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Every amazing, strange, and delicious food I tried during an epic 6-week trip to China

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With 1.3 billion people and 56 ethnic groups, China has one of the most complex and diverse cuisines in the world.
Dozens of different regional cuisines are drastically different from one another with different flavor profiles, ingredients, and cooking methods.
On a recent six-week trip to China, I tried to eat as many different dishes in the country as possible, tasting everything from Peking Duck to Shaanxi fried squid.

I’m not ashamed to call myself a foodie. The term has become wildly overused, abused, and then derided in recent years, but I take it to mean someone who is genuinely interested in the world’s multivarious cuisines.

Think less latest brunch spot for avocado toast — though there’s nothing wrong with that — and more hole-in-the-wall family-run joint.

You can imagine, as I was planning a six-week trip to China to report on the tech industry and travel for Business Insider, the thing I was most excited for was the food.

Chinese food is considered to be one of the most complex and diverse cuisines in the world by chefs, food critics, and travelers. Americans, and the rest of the West, tend to think of China as one monolithic place, but the opposite is true. China is comprised of over 1.3 billion people, 23 provinces, 56 ethnic groups, and at least as many different cuisines. Libraries-worth of books have been written simply on China’s food.

Each cuisine has different flavor profiles, hallmark ingredients, and cooking methods. Sweet and sour is a common taste in Shanghainese cuisine, while Szechuan food is known for its extensive use of the numbing peppercorn of the same name. Steaming is extremely popular in Cantonese cuisine, while a number of western and northern regions boil dishes in a “hot pot.” As you can probably guess, none of those hot pots taste remotely similar.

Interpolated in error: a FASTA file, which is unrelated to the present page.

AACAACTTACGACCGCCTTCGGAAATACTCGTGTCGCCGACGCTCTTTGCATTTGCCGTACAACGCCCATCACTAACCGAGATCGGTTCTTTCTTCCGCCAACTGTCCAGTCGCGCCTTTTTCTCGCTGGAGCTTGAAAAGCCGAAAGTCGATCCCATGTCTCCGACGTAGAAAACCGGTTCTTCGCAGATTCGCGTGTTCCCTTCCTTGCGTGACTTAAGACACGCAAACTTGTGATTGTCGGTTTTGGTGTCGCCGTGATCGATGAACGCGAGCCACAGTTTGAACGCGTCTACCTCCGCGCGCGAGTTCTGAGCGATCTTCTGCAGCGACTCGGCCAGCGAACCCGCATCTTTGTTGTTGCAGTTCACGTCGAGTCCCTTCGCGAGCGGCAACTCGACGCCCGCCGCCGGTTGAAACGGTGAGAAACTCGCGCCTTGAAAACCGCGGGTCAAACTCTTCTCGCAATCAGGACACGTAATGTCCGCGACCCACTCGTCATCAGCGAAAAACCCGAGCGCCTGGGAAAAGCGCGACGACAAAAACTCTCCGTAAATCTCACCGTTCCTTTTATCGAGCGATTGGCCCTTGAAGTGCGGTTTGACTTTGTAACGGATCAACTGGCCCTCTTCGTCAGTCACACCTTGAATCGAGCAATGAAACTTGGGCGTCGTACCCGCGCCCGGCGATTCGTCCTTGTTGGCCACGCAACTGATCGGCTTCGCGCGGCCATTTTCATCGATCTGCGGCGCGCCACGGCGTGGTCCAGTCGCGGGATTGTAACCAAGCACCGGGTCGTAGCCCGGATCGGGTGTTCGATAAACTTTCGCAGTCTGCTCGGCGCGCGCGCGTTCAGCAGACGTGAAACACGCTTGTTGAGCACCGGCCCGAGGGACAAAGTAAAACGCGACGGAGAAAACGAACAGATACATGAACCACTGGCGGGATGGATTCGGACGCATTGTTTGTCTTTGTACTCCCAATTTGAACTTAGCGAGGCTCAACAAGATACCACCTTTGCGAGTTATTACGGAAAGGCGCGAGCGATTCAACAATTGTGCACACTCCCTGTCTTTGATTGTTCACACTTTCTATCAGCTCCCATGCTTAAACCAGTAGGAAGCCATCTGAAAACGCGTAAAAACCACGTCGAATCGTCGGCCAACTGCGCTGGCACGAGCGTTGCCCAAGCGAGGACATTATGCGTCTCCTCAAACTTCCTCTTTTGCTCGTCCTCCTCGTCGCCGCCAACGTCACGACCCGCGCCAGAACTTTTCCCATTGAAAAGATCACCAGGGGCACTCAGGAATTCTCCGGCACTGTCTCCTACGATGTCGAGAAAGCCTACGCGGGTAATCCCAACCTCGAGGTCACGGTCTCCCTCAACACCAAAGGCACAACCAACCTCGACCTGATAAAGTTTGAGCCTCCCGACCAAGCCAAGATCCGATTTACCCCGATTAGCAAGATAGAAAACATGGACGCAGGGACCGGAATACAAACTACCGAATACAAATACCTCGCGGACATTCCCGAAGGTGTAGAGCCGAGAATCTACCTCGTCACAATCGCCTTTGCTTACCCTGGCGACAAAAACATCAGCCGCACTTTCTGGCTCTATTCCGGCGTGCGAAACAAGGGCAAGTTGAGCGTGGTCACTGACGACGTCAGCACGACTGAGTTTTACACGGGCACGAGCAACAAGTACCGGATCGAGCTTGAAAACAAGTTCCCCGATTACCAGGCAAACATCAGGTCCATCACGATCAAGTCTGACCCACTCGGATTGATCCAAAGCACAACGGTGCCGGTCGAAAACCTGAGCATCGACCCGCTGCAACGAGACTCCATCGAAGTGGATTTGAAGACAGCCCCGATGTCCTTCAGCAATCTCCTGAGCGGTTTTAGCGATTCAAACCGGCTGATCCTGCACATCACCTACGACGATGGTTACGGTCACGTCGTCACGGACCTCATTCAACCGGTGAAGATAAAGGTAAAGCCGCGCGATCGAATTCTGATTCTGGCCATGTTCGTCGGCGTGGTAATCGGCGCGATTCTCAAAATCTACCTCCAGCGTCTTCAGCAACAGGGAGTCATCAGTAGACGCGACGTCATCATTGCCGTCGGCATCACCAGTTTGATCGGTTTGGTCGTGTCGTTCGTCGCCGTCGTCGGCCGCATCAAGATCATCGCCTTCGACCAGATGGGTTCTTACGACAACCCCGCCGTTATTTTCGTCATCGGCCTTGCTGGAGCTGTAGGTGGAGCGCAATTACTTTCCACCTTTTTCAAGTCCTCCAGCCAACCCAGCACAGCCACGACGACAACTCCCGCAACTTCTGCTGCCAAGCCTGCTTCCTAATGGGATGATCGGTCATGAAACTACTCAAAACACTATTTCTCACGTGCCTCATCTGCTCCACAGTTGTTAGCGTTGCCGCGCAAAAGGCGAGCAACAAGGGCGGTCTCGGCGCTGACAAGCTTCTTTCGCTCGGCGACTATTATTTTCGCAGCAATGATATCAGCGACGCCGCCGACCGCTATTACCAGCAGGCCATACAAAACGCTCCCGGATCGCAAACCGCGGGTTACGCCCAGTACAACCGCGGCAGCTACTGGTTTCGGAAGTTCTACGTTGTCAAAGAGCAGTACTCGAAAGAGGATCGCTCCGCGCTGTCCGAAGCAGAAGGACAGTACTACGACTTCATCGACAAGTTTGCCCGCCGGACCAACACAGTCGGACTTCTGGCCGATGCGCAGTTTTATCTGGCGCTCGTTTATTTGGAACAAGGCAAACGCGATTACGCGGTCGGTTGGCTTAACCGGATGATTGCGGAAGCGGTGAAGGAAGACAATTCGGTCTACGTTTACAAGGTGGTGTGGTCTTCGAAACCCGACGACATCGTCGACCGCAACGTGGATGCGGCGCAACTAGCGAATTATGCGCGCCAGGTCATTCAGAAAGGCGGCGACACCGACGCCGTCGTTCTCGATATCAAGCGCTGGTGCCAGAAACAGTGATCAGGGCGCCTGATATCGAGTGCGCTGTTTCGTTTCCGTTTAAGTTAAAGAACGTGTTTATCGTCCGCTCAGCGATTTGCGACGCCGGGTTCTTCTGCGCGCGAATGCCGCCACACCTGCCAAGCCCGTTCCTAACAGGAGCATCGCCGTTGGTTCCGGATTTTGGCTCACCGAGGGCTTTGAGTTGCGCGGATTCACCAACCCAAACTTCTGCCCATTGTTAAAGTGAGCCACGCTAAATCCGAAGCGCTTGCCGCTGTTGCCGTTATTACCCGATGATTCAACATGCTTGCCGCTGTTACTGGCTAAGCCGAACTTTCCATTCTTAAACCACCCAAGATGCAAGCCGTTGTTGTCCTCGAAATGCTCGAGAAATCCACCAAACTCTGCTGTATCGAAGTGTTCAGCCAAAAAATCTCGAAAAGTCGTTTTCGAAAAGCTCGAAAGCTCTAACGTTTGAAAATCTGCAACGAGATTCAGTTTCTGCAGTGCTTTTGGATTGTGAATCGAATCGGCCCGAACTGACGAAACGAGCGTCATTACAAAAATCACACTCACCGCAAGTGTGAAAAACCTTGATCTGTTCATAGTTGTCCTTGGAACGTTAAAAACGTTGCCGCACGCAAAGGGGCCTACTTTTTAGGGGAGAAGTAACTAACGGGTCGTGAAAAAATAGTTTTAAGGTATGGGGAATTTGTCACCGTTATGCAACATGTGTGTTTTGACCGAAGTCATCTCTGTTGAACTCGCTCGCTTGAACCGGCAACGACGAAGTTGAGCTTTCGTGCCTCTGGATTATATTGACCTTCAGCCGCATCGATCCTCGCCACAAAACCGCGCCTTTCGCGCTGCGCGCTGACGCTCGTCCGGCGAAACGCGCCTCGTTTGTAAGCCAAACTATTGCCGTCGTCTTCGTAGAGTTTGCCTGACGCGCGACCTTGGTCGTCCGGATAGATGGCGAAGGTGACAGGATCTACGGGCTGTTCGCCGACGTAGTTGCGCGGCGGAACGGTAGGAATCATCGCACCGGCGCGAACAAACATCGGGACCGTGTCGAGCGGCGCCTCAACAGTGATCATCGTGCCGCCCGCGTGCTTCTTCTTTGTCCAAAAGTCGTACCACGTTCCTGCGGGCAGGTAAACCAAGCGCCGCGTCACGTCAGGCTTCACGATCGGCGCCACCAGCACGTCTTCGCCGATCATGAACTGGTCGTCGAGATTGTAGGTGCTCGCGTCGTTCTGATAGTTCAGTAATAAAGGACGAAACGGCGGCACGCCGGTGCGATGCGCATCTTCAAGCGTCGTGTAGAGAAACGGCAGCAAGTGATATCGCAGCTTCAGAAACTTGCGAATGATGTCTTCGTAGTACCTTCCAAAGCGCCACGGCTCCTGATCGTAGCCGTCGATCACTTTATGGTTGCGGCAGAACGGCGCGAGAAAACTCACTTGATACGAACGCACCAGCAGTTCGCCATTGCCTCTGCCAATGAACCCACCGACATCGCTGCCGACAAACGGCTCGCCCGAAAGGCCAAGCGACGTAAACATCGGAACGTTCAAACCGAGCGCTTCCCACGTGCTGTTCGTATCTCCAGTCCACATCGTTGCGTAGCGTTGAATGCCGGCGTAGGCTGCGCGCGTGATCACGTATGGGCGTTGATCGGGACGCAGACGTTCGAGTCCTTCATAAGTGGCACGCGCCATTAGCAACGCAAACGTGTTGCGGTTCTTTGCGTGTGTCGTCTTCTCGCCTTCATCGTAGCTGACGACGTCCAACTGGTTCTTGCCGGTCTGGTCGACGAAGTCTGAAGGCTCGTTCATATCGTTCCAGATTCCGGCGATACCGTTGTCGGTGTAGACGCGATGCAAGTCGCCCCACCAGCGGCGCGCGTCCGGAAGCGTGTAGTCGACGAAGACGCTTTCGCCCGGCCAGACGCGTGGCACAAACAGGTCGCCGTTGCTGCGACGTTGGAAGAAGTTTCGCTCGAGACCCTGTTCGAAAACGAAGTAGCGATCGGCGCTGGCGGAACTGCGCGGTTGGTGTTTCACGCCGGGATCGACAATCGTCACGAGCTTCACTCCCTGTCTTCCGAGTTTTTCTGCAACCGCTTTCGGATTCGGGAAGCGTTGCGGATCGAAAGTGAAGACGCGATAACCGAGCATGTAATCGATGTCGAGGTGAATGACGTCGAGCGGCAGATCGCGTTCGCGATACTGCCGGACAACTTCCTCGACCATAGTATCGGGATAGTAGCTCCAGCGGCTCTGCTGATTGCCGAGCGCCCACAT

The cuisine is so diverse and specific that it is not uncommon for a particular county or town to be famous for a single dish that is not made anywhere else in the country.

During my time in China, I tried to eat as widely as possible, eating the same dish twice only if absolutely necessary. Still, I found that I had barely scratched the surface.

Needless to say you, can forget about Americanized dishes like lo mein, General Tso’s chicken, and egg rolls, because those items have only a tangential relationship to actual Chinese food.

Here is everything I ate in six weeks in China:

I flew into Hong Kong in southeastern China. Hong Kong is known for having a robust street food scene. I started with a beef skewer cooked in chili-garlic sauce. The vendor also sold more adventurous skewers like squid and pork intestines, but I was just getting warmed up.
Harrison Jacobs/Business Insider
Cantonese food (i.e. Hong Kong and neighboring Guangdong province) is typically associated with siu mei, or rotisserie roast meats. This roast goose is marinated in soy-garlic sauce and served with peanuts. Its skin is crispy and the meat is juicy.
Harrison Jacobs/Business Insider
On the second day of my trip, I headed to Macau for the opening of the MGM Cotai, a swanky new casino-resort. At Five-Foot Road, I ate Szechuan cuisine, known for its spicy, garlicky flavors and the use of the numbing Szechuan peppercorn.
Harrison Jacobs/Business Insider

You can read all about my adventure at the MGM Cotai — which is trying to change the perception of Macau as a city for the super-rich — here »

See the rest of the story at Business Insider

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